We’re a long way from the world of Charles Carroll, the wealthy landowner (and slave owner, sad to say) who has the distinction of being the only Catholic and the longest-lived and last surviving signatory to the Declaration of Independence. A member of the Continental Congress, the predecessor of the present 114th Congress, he was also the brother of John Carroll, who was a Jesuit before he became an archbishop, like Pope Francis, and became the founder of Georgetown University.
The world we know now is far removed from that of the brothers Carroll, a time when anti-Catholicism was a national pastime. Most of our founding fathers, faithful sons of reformed Protestantism that they were, did not care for Roman Catholics. John Adams, the first president to live in the White House, was no different. He had a particular dislike of Jesuits and once told his friend Thomas Jefferson: “If ever there was a body of men who merited eternal damnation on earth and in hell it is this Society of Loyola’s.” So what would he think, not only of a pope visiting the White House, but of a pope who also happens to be a Jesuit? Hard to know, of course, but we can say this at least: It says something great about the country that Mr. Adams helped to found that over two centuries we have enlarged our understanding of its founding traditions and have overcome Mr. Adams’s sectarian prejudice.
A mere 50 years ago we had a vigorous debate in this country about whether a Catholic could or should be elected president. Now just this month the Pope of the Holy See, as he was introduced by the sergeant at arms in the House chamber, addressed a joint session of the U.S Congress. In many ways, the pope’s address marked the complete emergence of Catholic America from the social and political ghetto to which it was relegated for much of American history. Unity in diversity, e pluribus unum, is the American story. “I think it’s sort of the history of the journey of this country,” Vice President Joseph R. Biden Jr. says during the interview with him in this issue. “If you think about it, it’s always been in the direction of inclusiveness, always in the direction of acceptance, always been in the direction of expanding rights and recognizing differences.... I think it’s what makes America the unique country in the world.”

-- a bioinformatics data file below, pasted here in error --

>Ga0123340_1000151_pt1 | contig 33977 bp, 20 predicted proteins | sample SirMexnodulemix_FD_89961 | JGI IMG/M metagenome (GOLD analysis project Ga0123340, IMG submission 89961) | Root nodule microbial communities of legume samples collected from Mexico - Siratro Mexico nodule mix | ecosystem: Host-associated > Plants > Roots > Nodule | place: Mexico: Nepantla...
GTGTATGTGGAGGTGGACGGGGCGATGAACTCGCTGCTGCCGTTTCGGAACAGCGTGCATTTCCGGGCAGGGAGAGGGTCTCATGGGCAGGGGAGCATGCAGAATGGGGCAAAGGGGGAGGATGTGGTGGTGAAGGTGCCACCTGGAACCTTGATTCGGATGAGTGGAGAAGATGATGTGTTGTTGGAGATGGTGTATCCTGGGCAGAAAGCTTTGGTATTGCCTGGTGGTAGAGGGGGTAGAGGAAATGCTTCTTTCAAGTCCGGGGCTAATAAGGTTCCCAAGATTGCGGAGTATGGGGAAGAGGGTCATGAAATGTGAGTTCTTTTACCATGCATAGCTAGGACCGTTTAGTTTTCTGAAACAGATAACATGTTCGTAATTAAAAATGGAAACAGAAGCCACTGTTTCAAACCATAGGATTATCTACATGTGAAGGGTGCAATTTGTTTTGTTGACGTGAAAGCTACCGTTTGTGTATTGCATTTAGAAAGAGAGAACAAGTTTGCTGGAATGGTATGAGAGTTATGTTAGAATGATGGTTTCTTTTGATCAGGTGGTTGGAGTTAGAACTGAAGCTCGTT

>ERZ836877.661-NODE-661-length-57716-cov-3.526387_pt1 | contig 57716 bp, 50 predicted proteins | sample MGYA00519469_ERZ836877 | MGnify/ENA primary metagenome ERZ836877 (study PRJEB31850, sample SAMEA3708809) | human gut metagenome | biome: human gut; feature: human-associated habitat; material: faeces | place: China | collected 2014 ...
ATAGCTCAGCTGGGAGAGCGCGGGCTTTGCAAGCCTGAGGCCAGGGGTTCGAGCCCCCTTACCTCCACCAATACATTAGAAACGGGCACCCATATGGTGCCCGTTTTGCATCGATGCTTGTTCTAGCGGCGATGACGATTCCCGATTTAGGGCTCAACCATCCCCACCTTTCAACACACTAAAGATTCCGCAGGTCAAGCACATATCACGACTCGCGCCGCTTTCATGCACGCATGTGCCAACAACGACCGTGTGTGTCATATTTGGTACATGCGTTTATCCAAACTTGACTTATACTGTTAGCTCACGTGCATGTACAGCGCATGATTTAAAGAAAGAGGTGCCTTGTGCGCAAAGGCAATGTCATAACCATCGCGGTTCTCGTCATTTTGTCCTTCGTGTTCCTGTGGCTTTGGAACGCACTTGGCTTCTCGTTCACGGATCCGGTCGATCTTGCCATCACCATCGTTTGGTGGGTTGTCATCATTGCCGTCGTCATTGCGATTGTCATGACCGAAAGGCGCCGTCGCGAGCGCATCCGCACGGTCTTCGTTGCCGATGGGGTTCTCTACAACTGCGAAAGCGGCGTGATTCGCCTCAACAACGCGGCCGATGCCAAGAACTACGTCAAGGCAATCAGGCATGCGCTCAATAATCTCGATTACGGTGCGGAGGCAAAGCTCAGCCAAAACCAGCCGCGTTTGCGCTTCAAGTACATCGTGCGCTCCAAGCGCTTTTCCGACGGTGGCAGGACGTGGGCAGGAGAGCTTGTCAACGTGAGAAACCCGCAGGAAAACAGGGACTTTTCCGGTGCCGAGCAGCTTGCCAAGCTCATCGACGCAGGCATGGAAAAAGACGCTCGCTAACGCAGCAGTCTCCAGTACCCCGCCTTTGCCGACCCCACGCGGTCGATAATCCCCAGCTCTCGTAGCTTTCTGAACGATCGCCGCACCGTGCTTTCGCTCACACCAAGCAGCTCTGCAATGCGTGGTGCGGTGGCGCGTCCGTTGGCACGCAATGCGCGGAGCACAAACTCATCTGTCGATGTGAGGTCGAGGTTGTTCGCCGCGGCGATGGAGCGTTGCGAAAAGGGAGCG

The present U.S. Congress is 30 percent Catholic. In recent weeks, we have heard from prominent American Catholics like Stephen Colbert as they’ve talked about how their faith shapes their lives and careers. There is a good chance that the next president will be a Catholic. Will the pope’s address and his visit to the U.S. encourage Catholic elected officials and even ordinary citizens to speak more freely about their faith, whether it’s on “Nightline,” “The Late Show” or at a New England town meeting or a Starbucks in Sacramento? How do American Catholics continue to maneuver between their faith and their public life in light of what the pope has said? Whether it is climate change, abortion, the death penalty or war and peace, most Americans have some difference of opinion with Francis and the social vision he champions. Those are just a few of the questions we are left with as the pope returns to Rome.
America Media will continue to explore those questions and more in the weeks and months ahead. In the meantime, I wish to extend my thanks to you, our subscribers and audience. Your support makes it all possible. The week of the pope’s visit was an exceptional moment in the life of this media ministry and, more important, for the church in this country. You should know that the staff worked round the clock for days, covering every angle. I am grateful for their dedication and skill. You can revisit the fruits of those labors at papalvisit.americamedia.org.